The DeKalb County Senate Delegation meets with Stonecrest’s five council members on Feb. 19 at the Georgia Capitol. Photo by Glenn L. Morgan
State lawmakers to file bills to amend city’s charter
The city of Stonecrest has dismissed its lawsuit to determine if Councilwoman Jazzmin Cobble should forfeit her elected seat on the council, due to absences, based on the city’s charter.
Attorneys Emily Macheski-Preston and Thompson Kurrie filed a notice to dismiss the case without prejudice on behalf of the city and Mayor Jason Lary on Tuesday(Feb. 18), bringing a close to the civil action case (No 20CV2341).
The dismissal follows DeKalb Superior Court Judge Mark Anthony Scott’s ruling on Feb. 14, denying the city’s request to seeka temporary restraining order against Cobble until a declaratory judgment seeking clarity on the city’s charter could be determined. In making his decision to allow Cobble to keep her seat on the council, however, Scott said he was not “hung up on due process issues.” He said the city had until Tuesday to request a reconsideration of his decision. The city, however, requested dismissal of the case.
“I don’t think anyone really knew how to go about requesting an excused absence. In this political climate that we exist in, I think that it’s been made clear across America that you just don’t remove people from office by vote of the body,” Scott had said during the court hearing.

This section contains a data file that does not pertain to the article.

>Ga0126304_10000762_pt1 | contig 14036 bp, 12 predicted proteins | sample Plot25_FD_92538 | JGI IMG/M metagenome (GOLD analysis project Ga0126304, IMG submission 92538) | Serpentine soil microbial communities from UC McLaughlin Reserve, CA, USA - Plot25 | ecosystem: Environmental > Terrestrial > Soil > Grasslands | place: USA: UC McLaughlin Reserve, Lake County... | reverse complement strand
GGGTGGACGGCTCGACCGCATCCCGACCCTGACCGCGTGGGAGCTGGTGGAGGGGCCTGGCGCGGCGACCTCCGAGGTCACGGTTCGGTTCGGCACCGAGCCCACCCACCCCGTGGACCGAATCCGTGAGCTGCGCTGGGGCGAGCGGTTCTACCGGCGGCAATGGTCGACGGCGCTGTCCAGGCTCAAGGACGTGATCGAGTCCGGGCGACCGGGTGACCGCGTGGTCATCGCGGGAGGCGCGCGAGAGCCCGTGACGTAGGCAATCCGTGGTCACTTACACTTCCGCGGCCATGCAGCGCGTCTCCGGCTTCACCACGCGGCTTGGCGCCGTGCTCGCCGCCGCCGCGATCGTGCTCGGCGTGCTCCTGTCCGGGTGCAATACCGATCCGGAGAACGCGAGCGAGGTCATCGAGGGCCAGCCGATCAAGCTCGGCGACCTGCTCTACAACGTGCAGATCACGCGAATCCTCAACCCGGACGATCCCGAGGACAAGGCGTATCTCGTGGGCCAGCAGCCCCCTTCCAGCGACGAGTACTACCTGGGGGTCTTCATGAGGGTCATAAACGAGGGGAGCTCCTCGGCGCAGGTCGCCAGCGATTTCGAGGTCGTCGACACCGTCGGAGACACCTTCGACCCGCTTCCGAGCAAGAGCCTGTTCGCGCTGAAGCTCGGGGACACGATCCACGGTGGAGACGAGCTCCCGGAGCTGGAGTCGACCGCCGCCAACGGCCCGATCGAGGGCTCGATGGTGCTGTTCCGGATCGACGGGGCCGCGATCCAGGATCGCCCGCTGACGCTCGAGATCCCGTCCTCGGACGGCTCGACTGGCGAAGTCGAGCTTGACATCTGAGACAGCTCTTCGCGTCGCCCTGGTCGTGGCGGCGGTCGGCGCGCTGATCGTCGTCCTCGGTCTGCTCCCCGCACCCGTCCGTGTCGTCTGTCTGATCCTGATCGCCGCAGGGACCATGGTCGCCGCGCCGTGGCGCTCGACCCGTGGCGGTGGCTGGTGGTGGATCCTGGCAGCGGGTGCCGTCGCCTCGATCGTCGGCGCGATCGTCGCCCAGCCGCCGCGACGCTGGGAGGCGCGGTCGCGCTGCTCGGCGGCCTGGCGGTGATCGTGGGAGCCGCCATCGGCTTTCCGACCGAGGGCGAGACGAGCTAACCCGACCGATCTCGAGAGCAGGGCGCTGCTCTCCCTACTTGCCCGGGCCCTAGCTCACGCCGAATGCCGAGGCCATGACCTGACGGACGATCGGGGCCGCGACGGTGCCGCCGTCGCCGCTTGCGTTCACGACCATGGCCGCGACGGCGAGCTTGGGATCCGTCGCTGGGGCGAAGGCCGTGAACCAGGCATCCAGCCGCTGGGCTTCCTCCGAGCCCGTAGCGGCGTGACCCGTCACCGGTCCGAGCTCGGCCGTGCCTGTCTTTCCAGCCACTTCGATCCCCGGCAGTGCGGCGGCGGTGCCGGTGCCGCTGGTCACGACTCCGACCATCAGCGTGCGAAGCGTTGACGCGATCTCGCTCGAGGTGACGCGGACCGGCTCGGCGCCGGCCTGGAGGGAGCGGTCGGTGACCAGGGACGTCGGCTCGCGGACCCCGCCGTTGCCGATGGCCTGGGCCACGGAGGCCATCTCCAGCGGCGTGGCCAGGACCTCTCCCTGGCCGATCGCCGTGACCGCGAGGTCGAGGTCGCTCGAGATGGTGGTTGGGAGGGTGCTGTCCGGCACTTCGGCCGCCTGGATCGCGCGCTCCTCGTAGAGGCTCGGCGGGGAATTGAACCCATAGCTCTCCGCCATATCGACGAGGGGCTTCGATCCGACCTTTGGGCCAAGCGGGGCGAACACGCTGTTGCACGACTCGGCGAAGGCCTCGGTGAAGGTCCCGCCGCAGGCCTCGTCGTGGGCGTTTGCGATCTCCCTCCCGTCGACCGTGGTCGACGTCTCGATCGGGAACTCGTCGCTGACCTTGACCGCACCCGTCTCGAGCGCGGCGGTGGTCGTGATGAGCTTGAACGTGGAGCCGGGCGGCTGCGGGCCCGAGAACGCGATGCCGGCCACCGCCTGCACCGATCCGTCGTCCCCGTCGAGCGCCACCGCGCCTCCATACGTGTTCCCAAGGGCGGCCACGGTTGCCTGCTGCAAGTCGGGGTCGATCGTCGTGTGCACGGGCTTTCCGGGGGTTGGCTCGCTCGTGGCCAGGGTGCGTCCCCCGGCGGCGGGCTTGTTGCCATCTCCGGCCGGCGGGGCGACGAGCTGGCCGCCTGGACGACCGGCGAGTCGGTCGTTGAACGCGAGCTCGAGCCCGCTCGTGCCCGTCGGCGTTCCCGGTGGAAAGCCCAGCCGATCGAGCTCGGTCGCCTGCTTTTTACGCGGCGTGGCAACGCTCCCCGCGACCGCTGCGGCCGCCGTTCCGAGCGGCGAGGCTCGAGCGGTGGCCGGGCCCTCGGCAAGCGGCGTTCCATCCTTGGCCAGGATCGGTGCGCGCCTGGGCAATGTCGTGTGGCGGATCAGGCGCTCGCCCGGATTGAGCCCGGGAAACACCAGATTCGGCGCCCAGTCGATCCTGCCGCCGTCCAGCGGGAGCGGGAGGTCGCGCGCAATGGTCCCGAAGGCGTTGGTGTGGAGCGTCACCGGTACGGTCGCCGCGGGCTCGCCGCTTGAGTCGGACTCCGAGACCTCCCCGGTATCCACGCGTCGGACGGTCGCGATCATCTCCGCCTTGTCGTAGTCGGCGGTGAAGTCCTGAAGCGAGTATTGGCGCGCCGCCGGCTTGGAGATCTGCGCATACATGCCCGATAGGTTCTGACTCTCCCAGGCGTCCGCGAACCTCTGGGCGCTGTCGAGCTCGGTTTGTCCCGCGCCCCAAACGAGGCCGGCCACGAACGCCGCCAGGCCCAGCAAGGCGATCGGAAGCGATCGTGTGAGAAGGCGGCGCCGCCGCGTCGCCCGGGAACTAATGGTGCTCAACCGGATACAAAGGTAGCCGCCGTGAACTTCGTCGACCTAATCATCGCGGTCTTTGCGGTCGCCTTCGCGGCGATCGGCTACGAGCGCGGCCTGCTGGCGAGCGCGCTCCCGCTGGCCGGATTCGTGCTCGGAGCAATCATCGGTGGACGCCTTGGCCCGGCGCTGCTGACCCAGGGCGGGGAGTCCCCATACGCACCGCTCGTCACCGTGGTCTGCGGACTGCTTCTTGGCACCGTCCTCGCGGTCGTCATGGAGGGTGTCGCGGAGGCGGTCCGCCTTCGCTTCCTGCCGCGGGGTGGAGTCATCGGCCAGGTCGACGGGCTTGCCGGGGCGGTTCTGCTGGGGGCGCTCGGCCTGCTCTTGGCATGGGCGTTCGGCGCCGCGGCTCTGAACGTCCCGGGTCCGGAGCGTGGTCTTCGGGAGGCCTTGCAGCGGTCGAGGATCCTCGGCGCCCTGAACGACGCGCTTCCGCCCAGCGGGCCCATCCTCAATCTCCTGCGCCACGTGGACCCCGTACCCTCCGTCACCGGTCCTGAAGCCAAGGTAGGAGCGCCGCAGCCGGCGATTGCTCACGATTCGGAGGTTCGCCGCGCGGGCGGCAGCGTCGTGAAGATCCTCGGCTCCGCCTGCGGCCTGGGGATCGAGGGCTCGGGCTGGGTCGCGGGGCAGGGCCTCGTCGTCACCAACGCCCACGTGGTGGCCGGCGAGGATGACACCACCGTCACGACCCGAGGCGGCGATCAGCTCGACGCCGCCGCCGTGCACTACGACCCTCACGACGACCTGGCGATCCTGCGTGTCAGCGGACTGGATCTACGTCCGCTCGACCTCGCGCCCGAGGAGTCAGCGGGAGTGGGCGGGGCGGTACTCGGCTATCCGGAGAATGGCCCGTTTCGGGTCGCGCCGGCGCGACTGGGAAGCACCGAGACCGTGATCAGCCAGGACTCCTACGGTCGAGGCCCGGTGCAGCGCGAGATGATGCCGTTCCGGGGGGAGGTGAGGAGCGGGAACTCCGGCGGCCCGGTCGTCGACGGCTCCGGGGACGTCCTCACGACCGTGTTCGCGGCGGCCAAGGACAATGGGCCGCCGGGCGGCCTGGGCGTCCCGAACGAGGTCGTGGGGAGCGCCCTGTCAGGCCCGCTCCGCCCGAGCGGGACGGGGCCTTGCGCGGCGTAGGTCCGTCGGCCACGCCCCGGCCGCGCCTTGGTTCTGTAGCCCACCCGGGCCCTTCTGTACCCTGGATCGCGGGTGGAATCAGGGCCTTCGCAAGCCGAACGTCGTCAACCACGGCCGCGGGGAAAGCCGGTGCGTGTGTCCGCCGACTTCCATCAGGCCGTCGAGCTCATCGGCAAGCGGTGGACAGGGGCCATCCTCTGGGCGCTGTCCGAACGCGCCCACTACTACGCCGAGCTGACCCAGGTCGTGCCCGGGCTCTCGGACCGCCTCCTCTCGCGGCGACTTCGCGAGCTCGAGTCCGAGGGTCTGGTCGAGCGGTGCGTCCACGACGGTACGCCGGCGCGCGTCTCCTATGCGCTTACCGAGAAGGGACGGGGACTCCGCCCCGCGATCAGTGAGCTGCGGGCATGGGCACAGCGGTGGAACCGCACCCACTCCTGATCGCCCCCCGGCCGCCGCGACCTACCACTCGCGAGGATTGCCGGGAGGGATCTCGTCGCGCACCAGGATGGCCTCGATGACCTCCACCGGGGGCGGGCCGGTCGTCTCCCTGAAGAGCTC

Cobble said in an email on Wednesday(Feb. 19) regarding the city’s dismissal of the case: “I am glad we can now focus on the work of the people and avoid further litigation on these issues. We need to be about doing the important work of the City and not fighting among ourselves.”
Cobble’s attorney, Bryan Tyson, said: “There is no danger that the City’s actions are called into question. Georgia law makes clear that an officeholder does not forfeit his or her office without the intervention of a court and that all acts while holding that office ‘are valid as the acts of an officer de facto.’ That language is from a Georgia Court of Appeals decision in 2018, finding that a school board seat in Taylor County was not made vacant automatically without a court’s intervention. Georgia law ensures that all actions of the City remain valid unless there is a Court order to the contrary.”
Cobble’s absences came to light last month after two citizens, through Georgia’s open records laws, requested the 2019 attendance records for all of the City Councilmembers. Cobble missed City Council meetings on Sept. 23 and Oct. 14 due to her outside full-time job, city officials said. The absences were never excused in the form of a vote from the City Council. Some members said during a special called meeting on Feb. 10, however, that they believed since Cobble notified the city clerk of her absences, the notifications were sufficient. The charter states in Section 2.03 (a) that a council person forfeits his or her office by “failing to attend one-third of the regular meetings of the council in a three-month period without being excused by the council. “